As the P and T Unions were then functioning in large numbers, each having its own way of putting things and all of them believed in paper warfare – and that too not in collaboration with each other, – they could not consolidate and even there was wheels working within wheels – every union has its internal quarrels and difference not being based on policy, programme and ideology – but in most cases due to personal rivalry there was no end of it. In such environments, the All India Postal and RMS Union, which was one of the biggest organisations in India, met at its annual session of Conference during X-mas of 1939 at Lahore on an invitation from Rai Sahib Jayanti Prasad, the retired Manager, Dead Letter Office, Lahore, due to various reasons; this session had its special significance.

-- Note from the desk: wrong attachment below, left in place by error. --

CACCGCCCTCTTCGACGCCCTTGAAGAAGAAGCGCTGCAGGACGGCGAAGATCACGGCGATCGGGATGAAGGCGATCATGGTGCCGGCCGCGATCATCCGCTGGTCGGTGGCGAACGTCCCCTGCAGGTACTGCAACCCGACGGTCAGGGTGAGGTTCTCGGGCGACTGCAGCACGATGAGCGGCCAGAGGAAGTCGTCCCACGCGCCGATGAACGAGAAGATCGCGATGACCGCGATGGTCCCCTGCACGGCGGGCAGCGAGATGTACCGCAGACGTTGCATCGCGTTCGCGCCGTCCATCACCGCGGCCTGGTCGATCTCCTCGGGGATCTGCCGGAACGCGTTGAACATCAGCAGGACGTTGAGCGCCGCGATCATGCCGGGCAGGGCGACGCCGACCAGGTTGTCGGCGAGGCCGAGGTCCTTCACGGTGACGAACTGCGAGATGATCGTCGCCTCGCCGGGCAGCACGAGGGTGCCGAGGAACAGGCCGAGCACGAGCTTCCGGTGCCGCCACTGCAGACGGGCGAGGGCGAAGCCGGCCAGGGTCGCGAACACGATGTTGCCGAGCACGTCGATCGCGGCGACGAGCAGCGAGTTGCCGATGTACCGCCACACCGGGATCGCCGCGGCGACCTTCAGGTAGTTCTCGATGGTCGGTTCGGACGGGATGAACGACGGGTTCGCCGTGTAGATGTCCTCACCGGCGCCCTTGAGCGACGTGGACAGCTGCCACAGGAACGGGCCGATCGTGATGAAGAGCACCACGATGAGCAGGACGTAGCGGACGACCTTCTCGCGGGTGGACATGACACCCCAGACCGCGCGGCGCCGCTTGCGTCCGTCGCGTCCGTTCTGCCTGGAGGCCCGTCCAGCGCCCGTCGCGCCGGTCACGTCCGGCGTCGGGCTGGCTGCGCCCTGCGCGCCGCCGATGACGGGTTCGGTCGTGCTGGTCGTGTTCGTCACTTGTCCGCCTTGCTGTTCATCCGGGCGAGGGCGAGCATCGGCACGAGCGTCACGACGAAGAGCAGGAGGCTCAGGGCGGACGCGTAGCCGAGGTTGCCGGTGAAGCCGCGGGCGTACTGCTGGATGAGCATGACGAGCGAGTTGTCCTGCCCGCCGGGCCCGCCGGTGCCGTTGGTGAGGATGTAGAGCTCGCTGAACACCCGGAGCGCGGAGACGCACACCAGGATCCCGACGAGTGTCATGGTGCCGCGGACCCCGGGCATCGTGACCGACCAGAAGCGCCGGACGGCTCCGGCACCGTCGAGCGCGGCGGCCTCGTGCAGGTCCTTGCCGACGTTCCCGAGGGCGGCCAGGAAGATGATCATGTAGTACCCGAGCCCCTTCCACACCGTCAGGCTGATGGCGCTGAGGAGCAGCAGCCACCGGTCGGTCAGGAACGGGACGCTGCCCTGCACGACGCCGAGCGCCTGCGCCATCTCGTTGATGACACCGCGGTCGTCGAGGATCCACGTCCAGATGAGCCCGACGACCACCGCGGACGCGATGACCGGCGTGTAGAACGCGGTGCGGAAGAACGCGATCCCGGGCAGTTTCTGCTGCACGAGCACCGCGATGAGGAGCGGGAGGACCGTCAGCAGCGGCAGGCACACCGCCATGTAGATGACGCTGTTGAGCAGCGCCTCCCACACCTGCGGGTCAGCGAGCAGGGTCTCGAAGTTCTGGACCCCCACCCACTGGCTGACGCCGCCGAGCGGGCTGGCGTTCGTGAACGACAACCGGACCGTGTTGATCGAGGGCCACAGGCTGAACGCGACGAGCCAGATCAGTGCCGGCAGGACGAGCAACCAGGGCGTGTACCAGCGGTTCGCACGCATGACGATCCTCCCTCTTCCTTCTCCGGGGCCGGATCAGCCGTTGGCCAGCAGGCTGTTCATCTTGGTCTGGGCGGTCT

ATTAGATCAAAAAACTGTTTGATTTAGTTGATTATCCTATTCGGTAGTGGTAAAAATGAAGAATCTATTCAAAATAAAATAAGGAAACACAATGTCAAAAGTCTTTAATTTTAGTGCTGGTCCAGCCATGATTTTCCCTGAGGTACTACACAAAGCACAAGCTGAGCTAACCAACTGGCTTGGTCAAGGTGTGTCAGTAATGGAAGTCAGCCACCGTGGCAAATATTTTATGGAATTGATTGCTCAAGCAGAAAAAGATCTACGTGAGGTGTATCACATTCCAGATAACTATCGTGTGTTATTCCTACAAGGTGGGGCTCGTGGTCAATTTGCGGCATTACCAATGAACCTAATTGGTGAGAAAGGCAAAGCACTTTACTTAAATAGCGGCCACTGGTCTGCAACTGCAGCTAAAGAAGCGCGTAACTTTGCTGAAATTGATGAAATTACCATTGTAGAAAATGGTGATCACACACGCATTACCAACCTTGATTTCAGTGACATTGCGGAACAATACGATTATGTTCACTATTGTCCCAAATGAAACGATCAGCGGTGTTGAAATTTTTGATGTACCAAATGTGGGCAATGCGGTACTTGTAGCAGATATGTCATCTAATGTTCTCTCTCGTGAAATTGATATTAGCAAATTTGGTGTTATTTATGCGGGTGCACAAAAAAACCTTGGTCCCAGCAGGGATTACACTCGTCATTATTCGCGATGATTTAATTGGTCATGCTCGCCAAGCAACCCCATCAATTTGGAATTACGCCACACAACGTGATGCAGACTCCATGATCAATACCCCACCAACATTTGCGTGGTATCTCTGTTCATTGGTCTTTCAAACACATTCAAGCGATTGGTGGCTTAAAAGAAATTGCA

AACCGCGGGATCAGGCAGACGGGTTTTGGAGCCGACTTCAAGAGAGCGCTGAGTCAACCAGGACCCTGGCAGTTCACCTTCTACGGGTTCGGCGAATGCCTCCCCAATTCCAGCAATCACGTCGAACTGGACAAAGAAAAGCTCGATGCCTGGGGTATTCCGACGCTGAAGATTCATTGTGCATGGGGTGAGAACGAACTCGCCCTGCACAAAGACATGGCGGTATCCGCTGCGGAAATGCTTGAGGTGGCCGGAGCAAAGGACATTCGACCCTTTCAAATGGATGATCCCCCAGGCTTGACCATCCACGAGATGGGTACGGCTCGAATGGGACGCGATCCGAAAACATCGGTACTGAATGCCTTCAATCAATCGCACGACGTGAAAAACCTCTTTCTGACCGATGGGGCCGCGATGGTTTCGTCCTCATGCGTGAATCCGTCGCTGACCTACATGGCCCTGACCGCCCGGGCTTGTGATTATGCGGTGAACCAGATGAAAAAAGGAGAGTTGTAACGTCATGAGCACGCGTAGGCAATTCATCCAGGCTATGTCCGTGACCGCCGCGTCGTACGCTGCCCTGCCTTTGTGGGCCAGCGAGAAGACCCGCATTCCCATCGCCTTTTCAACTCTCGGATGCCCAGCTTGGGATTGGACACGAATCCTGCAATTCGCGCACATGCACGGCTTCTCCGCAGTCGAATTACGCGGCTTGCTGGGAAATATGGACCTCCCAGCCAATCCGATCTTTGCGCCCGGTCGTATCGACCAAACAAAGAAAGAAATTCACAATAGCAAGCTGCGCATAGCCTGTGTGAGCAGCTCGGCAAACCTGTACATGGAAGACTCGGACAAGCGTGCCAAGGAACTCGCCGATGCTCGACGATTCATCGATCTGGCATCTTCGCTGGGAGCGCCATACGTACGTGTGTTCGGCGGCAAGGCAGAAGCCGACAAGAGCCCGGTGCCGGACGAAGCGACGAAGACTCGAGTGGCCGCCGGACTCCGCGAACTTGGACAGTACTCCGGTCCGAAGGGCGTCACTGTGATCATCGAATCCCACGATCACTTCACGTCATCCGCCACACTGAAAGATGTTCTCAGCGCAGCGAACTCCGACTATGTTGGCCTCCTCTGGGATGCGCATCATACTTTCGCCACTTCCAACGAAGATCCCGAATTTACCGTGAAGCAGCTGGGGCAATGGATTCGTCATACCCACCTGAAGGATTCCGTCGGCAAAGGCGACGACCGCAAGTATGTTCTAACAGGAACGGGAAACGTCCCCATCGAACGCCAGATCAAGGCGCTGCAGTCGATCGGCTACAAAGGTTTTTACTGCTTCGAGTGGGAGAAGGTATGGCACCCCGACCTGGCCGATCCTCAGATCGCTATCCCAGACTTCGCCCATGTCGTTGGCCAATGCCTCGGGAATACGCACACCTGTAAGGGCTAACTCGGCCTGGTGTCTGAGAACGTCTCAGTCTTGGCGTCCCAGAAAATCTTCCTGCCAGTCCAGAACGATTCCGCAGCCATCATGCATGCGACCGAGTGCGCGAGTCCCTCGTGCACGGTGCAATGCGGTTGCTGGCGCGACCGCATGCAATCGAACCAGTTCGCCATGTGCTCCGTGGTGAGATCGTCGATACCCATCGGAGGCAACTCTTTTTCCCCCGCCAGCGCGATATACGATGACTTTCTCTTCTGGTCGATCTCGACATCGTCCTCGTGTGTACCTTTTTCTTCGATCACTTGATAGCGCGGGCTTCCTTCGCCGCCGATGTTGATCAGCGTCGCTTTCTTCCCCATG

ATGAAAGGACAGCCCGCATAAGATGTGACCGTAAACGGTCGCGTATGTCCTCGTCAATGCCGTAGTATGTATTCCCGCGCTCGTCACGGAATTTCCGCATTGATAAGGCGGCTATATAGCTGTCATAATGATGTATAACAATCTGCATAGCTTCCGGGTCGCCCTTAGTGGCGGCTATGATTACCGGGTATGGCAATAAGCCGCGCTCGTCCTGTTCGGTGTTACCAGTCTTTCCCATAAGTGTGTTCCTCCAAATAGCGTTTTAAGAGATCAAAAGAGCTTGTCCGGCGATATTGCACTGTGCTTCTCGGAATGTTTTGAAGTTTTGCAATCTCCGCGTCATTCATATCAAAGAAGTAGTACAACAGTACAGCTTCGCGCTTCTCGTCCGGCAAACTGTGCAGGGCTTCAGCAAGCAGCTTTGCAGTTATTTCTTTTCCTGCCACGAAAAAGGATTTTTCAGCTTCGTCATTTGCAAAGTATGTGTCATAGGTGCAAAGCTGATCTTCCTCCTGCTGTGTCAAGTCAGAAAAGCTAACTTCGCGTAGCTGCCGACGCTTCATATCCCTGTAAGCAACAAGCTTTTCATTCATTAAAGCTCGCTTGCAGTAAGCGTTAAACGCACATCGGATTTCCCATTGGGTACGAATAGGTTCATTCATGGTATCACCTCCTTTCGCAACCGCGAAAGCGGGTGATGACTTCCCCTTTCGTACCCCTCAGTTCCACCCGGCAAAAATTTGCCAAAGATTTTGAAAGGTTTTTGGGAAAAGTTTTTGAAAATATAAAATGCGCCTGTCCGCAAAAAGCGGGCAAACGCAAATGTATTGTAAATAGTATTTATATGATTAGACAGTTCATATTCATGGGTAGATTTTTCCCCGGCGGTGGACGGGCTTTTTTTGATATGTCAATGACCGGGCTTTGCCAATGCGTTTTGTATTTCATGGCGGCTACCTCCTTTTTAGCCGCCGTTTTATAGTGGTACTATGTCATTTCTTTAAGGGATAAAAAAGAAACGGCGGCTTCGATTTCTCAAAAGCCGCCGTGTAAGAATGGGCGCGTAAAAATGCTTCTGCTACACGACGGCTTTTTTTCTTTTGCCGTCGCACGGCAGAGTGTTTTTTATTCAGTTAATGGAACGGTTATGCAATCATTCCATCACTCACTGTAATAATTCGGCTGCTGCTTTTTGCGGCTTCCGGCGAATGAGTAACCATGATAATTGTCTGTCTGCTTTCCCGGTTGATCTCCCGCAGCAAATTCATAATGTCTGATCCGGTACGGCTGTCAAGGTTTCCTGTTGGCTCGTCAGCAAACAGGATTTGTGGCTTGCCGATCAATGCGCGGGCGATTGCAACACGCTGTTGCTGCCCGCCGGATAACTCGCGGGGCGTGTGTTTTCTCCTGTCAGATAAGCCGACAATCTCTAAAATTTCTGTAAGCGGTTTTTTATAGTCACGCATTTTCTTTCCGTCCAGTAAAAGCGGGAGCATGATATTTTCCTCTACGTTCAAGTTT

The Government of India had introduced the new scales of pay with effect from 18th July, 1931, totally disregarding the universally accepted principle of equal work. The All India Postal and RMS Union had at its annual session held at Delhi on the 30th and 31st October, 1931, singly made a bold attempt to counter-act the Government’s move for imposition of salary cut and introduction of new scales of pay but could not withstand long Government’s oppression and surrendered. Since then it had been passing resolutions in successive conferences urging grant of old scales of pay to the new entrants. Amongst the other recognized P and T Unions, the Indian Telegraph Association, the All India Telegraph Union and the All India Postmen and Lower Grade Staff Union were the main functioning Unions and all these Unions had also been as usual, in their annual gatherings passing resolutions urging sanction of old scale of pay for the new entrants but the weak and quarrelling leadership failed to make plans and programmes for joint action in the matter. The Lahore session of the Conference had met just after the death of Sri N.C.Sen Gupta who had succeeded Sri Tarapada Mukherjee as General Secretary of the All India Postal and RMS Union at its session at Peshawar held in November, 1929. Mr. M.G.Swaberry who was one of the founders of the All India Postal and RMS Union and had started the Indian Post and Telegraph Union after severing connection with the mother Union, attended this session of the Conference, along with a large contingent of members of his own Union. I remember on my way to Lahore from Calcutta, I had halted at Delhi only to persuade him to attend the session and make a joint attempt to re-amalgamate the Unions. The All India Conference no doubt elected Sri Monmohal Lal Topa as General Secretary of All India Postal and RMS Union but took a bold step and elected Mr. Swaberry as Honorary Secretary of the All India Union in the hope that this will pave the path for unity.